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The Enterprise Management Incentive - EMI - enables share options to be granted to employees which will allow shares to be received at a later date without any tax bill arising until the shares are sold. At Hart Shaw, we can advise you on the establishment of an EMI scheme.
Retaining and motivating staff are key issues for many employers. Research in the UK and USA has shown a clear link between employee share ownership and increases in productivity. The government has therefore introduced a variety of ways in which an employer can provide mechanisms for employees to obtain shares in the employer company without necessarily suffering a large tax bill. Provided the company meets the qualifying conditions, EMI can be one of the most tax efficient and flexible means available.
EMI allows selected employees (often key to the employer) to be given the opportunity to acquire a significant number of shares in their employer through the issue of options. Whilst an EMI can offer significant tax advantages, the key driver for any incentive arrangement should be the commercial objectives of the business.
This factsheet outlines the rules for EMI.
If shares are simply given to an employee the market value of the shares will be taxed as earnings from the employment. This is expensive for the employee as he may not have any cash to pay the tax arising.
In order to avoid this immediate charge, options could be granted to an employee. An option gives the employee the right to obtain shares at a later date. Provided that the terms of the option are that it must be exercised within ten years, any tax liabilities will be deferred until the time the options are exercised.
This may still be expensive for the employee if he is not then in a position to sell some of the shares in order to pay the tax arising.
EMI allows options to be granted to employees which may allow the shares to be received without any tax bill arising until the shares are sold.
Selected employees are granted options over shares of the company. The options should be capable of being exercised within ten years of the date of grant.
In order to qualify for the income tax and national insurance contribution (NIC) reliefs, the options awarded need to be actually exercised within ten years of the date of the grant. There is also a statutory limit of £250,000 in respect of options granted on or after 16 June 2012, which maximises the value of the options which may be granted to any one employee. No employee may hold unexercised qualifying EMI options with a market value of more than £250,000. The market value is taken at the date of grant.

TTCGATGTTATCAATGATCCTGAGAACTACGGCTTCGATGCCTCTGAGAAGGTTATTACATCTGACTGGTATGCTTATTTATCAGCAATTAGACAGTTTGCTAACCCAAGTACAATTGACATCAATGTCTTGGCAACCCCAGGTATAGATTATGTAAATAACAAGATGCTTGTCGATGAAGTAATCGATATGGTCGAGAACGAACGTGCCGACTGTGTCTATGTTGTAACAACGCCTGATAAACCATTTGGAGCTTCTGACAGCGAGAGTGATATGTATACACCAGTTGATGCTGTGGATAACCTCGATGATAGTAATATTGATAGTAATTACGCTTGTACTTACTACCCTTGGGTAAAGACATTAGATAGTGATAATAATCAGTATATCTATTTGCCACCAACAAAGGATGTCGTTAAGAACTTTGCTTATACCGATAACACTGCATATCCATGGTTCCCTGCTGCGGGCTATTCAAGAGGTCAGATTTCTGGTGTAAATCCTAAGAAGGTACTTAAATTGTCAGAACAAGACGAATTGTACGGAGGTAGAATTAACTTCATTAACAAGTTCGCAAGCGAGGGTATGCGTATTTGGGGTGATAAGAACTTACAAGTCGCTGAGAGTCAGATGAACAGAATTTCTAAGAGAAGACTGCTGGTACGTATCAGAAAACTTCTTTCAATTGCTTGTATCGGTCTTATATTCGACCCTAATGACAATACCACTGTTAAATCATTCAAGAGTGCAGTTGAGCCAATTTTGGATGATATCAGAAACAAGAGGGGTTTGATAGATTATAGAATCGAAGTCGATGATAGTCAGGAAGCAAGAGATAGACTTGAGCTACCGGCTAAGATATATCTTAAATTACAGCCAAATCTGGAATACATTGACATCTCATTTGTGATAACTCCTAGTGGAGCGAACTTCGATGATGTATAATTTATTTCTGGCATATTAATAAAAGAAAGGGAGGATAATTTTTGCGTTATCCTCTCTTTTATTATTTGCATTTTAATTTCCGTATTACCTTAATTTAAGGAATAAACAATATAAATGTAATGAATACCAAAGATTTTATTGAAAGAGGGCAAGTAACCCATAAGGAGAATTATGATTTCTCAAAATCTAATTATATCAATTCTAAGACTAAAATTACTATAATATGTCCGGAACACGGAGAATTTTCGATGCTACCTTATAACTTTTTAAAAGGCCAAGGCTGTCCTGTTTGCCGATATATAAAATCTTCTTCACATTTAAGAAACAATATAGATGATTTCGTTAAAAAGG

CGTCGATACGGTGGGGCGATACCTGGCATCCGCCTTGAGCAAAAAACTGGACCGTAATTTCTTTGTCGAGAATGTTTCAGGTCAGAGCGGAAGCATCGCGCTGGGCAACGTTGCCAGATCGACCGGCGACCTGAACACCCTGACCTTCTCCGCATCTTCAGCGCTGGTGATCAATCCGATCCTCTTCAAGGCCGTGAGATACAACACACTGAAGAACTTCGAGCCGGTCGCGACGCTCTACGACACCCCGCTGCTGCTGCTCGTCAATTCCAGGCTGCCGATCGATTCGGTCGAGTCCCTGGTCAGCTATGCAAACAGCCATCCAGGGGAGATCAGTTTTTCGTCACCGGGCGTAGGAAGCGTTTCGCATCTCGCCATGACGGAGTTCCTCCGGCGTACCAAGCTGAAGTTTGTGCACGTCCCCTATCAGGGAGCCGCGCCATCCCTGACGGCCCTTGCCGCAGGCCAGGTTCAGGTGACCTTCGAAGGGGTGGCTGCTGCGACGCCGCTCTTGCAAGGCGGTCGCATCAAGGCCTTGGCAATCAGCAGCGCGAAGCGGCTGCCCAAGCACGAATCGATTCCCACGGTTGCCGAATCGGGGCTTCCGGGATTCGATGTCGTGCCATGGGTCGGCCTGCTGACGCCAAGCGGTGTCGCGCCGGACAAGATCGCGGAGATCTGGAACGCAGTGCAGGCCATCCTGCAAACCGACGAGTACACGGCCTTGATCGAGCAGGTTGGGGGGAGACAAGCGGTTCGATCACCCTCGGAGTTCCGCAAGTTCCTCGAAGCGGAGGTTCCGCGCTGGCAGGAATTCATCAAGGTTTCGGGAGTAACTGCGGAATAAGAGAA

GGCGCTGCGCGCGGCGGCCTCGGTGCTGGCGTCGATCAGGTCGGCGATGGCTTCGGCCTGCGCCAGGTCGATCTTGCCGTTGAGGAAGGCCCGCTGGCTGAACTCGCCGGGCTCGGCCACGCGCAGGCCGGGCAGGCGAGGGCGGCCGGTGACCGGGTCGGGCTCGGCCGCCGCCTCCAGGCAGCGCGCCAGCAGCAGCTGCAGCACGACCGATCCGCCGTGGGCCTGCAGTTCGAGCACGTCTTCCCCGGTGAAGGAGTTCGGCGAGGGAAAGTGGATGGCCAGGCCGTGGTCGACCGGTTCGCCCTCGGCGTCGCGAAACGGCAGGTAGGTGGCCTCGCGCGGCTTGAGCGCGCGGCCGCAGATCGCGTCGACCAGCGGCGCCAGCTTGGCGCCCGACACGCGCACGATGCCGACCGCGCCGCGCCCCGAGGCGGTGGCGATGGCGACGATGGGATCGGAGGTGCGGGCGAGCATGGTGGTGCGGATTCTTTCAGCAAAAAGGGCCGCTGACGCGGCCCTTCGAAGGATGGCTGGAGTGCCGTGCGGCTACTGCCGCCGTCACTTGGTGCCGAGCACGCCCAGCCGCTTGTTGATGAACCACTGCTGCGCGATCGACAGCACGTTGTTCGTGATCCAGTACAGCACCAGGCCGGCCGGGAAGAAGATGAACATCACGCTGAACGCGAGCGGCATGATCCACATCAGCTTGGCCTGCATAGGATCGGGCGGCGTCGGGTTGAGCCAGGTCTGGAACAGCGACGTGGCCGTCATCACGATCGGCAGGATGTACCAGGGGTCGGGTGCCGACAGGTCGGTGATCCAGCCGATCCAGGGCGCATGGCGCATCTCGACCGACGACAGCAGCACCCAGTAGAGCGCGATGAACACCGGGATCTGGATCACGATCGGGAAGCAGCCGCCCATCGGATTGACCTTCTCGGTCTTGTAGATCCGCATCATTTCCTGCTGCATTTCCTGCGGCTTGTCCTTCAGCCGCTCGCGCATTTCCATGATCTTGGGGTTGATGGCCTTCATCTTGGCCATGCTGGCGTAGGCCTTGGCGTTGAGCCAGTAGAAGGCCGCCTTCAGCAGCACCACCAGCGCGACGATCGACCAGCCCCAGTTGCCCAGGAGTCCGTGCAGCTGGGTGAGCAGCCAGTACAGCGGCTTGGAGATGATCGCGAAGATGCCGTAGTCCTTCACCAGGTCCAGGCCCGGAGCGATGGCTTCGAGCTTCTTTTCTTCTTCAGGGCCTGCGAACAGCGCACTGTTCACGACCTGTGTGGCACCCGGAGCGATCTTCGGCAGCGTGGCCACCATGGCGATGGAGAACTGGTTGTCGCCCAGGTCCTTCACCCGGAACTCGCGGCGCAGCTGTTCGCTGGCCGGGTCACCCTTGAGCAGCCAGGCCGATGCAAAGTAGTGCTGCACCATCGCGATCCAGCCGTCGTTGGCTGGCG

The grant of the option is tax-free.
There will be no tax or NICs for the employee to pay when the option is exercised so long as the amount payable for the shares under the option is the market value of the shares when the option is granted.
The EMI rules allow the grant of nil cost and discounted options. However, in these circumstances, there is both an income tax and NIC charge at the time of exercise on the difference between what the employee pays on exercise and the market value of the shares at the date of grant.
Following the acquisition of the shares, when the option is exercised, an employee may immediately dispose of, or may retain the shares for a period before selling them. At such time there will be a chargeable gain on any further increase in value. The CGT liability will depend on the availability of any reliefs and annual exemption.
In certain circumstances, in respect of shares acquired through exercising EMI options, Business Asset Disposal Relief may be available to reduce the CGT liability to 10%. Although the Business Asset Disposal Relief (BADR) conditions have to be satisfied they are modified so that:
These rules apply to shares acquired on or after 6 April 2012.
There are a number of issues to consider in deciding whether EMI is suitable for your company.
EMI was introduced by the government to help small higher risk companies recruit and retain employees with the skills that will help them grow and succeed. The company must therefore:
The main trades excluded from being qualifying trades are asset backed trades such as:
An employee cannot be granted options if they control more than 30% of the ordinary share capital of the company. They must spend at least 25 hours a week working for the company or the group, or if the working hours are shorter, at least 75% of their total working time must be spent as an employee of the company or group.
Subject to the above restrictions, an employer is free to decide which employees should be offered options. The sole test is that options are offered for commercial reasons in order to recruit or retain an employee.
EMI provides some flexibility for employers. For example, it is possible to limit voting rights, provide for pre-emption or set other conditions in respect of shares which will be acquired on exercise of an EMI option. The shares must, however, be fully paid ordinary shares so that employees have a right to share in the profits of the company.
The options must be capable of being exercised within ten years of the date of grant but there does not have to be a fixed date.
Examples of circumstances in which the options could be exercised include:
Options can be made to lapse if certain events arise, for example the employee leaves the employment.
Whilst an EMI can offer significant tax advantages, the key driver for any incentive arrangement should be the commercial objectives of the business. There are a variety of alternative arrangements which can be used each with their own conditions and advantages.
We are also able to help you with the necessary documentation and advise on the costs so please do contact us at Hart Shaw.
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